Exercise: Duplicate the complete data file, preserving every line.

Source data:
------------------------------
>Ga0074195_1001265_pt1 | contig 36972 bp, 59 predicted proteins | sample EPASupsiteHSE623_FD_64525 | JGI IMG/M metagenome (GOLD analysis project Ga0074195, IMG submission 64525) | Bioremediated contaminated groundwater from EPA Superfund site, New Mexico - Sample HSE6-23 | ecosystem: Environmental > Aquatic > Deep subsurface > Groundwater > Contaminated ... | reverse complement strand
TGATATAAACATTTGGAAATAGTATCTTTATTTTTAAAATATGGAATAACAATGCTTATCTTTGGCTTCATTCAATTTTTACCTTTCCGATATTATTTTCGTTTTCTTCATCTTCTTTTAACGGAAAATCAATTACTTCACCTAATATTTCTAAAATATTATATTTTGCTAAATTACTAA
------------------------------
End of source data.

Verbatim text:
>Ga0074195_1001265_pt1 | contig 36972 bp, 59 predicted proteins | sample EPASupsiteHSE623_FD_64525 | JGI IMG/M metagenome (GOLD analysis project Ga0074195, IMG submission 64525) | Bioremediated contaminated groundwater from EPA Superfund site, New Mexico - Sample HSE6-23 | ecosystem: Environmental > Aquatic > Deep subsurface > Groundwater > Contaminated ... | reverse complement strand
TGATATAAACATTTGGAAATAGTATCTTTATTTTTAAAATATGGAATAACAATGCTTATCTTTGGCTTCATTCAATTTTTACCTTTCCGATATTATTTTCGTTTTCTTCATCTTCTTTTAACGGAAAATCAATTACTTCACCTAATATTTCTAAAATATTATATTTTGCTAAATTACTAA